The Vampire Bat takes place in the small town of Kleinschloss. The village is suffering a surplus of spooky looking bats. Villagers are dying of blood loss, they are found dead and drained in their beds. Between the bats and the two suspicious looking holes on the throats of all the dead victims, the town is in a hysterical uproar. The Bürgermeister and the other villagers are convinced the deaths are the result of an ancient plague of bloodsucking vampires. Inspector Karl Breettschneider does not agree. He has no belief in vampires at all. All too quickly the attention of the villagers fastens on Herman Gleib, a simple-minded young man who is always seen near the victims just before they die and who has an untimely love of bats (“soft like cats”).

The Vampire Bat holds up very well. The borrowed Universal sets look great and give the movie some weight and all the main players are terrific. I love Melvyn Douglas arching his eyebrow as the doubting Inspector. Fay Wray has a pretty limited role as the Inspector’s love interest but she seems very natural as she laughs and flirts. Too bad she never gets a chance to let loose with one of her famous screams. I can not believe Majestic missed the boat and left out Fay’s screams.

The film is mostly set at night so it is sometimes very dark and difficult to see and there are some scratches and skips in the film from age and damage. But it does not distract from the story. The film’s sound is excellent. A word of warning: the film is listed as being originally 65 minutes long but the various versions found on the Internet Archive range from 59 minutes to 62 minutes long. At least one reviewer complains about missing minutes. The version I watched was 59 minutes and 42 seconds long. I never noticed any gaps or missing scenes in the film so I’m not sure what, if anything, is missing. Another word of caution: The Vampire Bat has a huge twist. The villagers are convinced they are being preyed upon by actual vampires, the Inspector is positive the murderer is just a human madman, and poor Herman Gleib keeps showing up in the wrong place at the wrong time and muttering the wrong things. But what is really causing all the strange deaths? Is it vampires or humans or something else entirely?

Right from the start, the villagers are all hysterical. The Bürgermeister frantically raves, “Our friends, neighbors that we’ve known for years, drained of their life’s blood, found dead in bed, lifeless skeletons of skin and bones! Vampires are at large, I tell you! Vampires!” Inspector Karl is far too pragmatic and scoffs at the hysterics, “All the records in the world can’t make me believe in vampires.” He even gets in a jab at the Bürgermeister and council, “Good night, gentlemen. Don’t let the vampires get you.” Dr. von Niemann is open to the possibility of vampires and lectures Inspector Karl, “Our saner, calmer judgment tells us that such things can’t be and yet, here for instance, in this ponderous tome are cited a thousand and one phobias and complexes that human beings are heir to. Some of them are strange, more (un?)terrible even than werewolves and vampires.” The Inspector remains mystified but determined, “Those simple fools in the village can believe what they like but you and I are sane, thinking people and you know and I know, doctor, that these are murders.”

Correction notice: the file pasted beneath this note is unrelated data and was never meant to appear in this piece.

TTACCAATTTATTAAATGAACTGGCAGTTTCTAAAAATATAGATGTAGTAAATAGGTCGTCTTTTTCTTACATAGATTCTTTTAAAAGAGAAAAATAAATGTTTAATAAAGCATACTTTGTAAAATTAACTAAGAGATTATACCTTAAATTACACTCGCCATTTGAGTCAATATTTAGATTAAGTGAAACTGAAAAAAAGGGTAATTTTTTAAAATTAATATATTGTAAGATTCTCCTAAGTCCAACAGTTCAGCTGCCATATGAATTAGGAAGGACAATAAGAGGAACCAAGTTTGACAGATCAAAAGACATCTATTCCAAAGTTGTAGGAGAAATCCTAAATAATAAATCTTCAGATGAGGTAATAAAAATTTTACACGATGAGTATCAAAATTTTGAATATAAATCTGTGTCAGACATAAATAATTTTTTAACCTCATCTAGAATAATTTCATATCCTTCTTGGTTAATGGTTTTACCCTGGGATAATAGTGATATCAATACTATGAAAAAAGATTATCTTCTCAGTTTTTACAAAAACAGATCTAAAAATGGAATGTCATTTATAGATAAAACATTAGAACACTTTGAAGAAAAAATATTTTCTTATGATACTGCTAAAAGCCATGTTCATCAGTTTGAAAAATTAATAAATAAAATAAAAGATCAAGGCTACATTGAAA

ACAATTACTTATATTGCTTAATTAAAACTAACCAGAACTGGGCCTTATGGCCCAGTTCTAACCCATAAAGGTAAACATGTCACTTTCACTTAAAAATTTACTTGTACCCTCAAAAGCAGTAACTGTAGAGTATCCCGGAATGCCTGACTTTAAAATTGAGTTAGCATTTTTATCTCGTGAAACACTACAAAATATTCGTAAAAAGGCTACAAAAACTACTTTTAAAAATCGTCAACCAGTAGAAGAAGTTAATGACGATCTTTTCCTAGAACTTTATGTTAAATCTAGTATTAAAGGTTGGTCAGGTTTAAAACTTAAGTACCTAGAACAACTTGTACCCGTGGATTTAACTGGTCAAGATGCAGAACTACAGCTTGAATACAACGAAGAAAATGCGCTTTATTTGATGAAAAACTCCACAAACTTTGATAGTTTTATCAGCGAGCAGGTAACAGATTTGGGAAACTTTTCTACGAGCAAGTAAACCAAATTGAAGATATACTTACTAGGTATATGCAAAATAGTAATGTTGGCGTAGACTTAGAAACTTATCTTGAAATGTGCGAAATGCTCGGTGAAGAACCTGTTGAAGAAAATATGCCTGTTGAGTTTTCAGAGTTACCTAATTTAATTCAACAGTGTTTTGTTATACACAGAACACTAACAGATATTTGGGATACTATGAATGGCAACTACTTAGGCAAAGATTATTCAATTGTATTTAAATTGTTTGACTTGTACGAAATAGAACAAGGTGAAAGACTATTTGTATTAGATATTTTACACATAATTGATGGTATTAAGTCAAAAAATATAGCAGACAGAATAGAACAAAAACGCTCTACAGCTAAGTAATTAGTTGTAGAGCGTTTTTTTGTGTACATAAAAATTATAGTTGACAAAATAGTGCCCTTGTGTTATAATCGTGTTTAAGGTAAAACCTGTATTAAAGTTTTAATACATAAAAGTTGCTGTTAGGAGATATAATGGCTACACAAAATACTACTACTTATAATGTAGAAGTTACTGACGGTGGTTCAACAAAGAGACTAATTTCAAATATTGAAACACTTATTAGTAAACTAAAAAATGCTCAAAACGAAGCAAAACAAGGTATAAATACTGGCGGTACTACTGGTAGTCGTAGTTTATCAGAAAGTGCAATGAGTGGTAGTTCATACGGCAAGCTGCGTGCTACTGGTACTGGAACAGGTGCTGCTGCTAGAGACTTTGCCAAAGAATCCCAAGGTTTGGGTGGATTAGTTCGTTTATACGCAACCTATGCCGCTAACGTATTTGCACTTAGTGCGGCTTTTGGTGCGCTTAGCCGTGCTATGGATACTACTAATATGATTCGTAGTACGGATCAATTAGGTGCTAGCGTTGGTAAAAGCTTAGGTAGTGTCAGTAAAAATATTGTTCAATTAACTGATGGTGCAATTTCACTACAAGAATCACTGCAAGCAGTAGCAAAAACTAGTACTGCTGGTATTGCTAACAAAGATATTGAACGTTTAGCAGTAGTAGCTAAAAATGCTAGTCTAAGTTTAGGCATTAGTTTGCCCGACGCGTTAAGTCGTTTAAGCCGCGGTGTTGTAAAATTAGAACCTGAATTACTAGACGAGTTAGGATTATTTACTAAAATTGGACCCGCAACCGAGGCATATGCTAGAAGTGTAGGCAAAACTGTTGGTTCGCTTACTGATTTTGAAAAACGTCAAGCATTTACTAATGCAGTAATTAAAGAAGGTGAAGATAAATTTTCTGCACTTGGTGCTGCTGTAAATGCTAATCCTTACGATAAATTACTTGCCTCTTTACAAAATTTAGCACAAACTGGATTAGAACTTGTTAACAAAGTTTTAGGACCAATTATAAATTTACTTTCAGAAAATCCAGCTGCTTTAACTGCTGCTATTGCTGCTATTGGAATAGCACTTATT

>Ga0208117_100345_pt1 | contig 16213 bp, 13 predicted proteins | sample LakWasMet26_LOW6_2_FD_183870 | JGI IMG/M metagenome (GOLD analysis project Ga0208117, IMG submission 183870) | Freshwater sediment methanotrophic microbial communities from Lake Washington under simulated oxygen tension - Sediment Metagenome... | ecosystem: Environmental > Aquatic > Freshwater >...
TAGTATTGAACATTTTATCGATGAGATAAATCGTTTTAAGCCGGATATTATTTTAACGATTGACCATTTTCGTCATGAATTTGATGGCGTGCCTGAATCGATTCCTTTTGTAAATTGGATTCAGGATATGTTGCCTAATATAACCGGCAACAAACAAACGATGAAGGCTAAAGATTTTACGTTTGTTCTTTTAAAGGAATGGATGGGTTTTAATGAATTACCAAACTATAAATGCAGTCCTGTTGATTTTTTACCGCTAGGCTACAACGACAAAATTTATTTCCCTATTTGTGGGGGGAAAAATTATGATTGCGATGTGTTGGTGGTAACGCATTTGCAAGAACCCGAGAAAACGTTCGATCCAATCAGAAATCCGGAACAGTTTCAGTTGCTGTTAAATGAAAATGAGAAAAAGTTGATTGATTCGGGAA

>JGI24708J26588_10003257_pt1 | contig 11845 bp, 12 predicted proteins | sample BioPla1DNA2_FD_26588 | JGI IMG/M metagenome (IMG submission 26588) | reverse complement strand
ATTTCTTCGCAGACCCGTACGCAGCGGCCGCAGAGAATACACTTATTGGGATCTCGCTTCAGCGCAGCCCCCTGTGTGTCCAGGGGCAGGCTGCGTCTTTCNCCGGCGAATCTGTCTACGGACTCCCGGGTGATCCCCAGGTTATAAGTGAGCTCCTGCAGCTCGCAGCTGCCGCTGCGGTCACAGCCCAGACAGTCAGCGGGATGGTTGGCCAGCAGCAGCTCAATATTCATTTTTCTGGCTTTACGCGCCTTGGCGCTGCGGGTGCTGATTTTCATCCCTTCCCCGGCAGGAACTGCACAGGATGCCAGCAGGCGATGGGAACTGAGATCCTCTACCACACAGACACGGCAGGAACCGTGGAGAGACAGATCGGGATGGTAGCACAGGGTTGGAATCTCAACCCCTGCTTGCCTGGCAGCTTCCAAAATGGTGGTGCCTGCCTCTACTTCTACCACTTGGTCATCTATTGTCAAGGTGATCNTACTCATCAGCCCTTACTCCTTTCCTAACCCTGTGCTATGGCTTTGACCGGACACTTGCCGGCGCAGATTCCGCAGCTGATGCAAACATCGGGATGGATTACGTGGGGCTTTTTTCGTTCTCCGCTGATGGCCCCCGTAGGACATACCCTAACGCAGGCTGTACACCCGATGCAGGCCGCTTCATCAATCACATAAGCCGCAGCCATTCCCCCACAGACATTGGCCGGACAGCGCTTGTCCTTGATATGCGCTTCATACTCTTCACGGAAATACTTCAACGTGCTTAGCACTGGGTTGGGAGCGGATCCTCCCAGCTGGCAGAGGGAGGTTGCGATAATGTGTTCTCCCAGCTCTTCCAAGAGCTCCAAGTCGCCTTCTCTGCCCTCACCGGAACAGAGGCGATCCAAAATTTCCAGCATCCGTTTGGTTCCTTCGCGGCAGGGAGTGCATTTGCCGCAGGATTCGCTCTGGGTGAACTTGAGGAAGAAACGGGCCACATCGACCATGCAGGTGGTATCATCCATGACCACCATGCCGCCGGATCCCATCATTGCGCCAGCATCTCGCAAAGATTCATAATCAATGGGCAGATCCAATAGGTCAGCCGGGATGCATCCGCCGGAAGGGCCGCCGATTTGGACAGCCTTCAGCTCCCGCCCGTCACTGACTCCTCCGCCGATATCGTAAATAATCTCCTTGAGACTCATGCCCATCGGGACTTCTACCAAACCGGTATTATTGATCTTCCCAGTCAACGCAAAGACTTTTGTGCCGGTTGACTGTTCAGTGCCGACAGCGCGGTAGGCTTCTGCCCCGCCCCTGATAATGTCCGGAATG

Overall, The Vampire Bat looks spooky and atmospheric and holds up very well. The film keeps you guessing about the true nature of the mysterious deaths but does expose the secret before the end. Fay Wray is pretty and flirty, Melvyn Douglas is stalwart and skeptical, and Lionel Atwill is condescending and secretive. There is no blood or gore (except for a short scene of blood slowly dripping into a vial from a tube). There are also no sudden scares, just an ongoing spookiness, so most younger film fans should be just fine. Although they may be upset about the sad fate of poor Herman Gleib. There is also some vagueness in the story such as just why and how the killer is able to exert control. But, overall, The Vampire Bat was much, much better than I expected. Of course, the very best thing about The Vampire Bat is that it is FREE in the Public Domain at the Internet Archive.

The Internet Archive has six versions of The Vampire Bat available. The Vampire Bat Version #1, the version I watched, is also the most popular with more than 48,000 views. It runs 59 minutes 42 seconds. Version #2 is the second most popular version with more than 6,000 views and the same runtime as the first. The Vampire Bat version #3 has more than 5,000 views and actually has two cuts of the film. Cut #1 runs one hour two minutes. Cut #2 runs one hour. This version claims to be sharper than other versions. The fourth most popular version of our film is Version #4 and it has more than 4,000 views and runs 59 minutes 45 seconds. Version #5 has less than a thousand views, runs one hour two minutes, and claims to be the complete version. Version #6 and the final version of The Vampire Bat also has less than a thousand views and runs 59 minutes 42 seconds.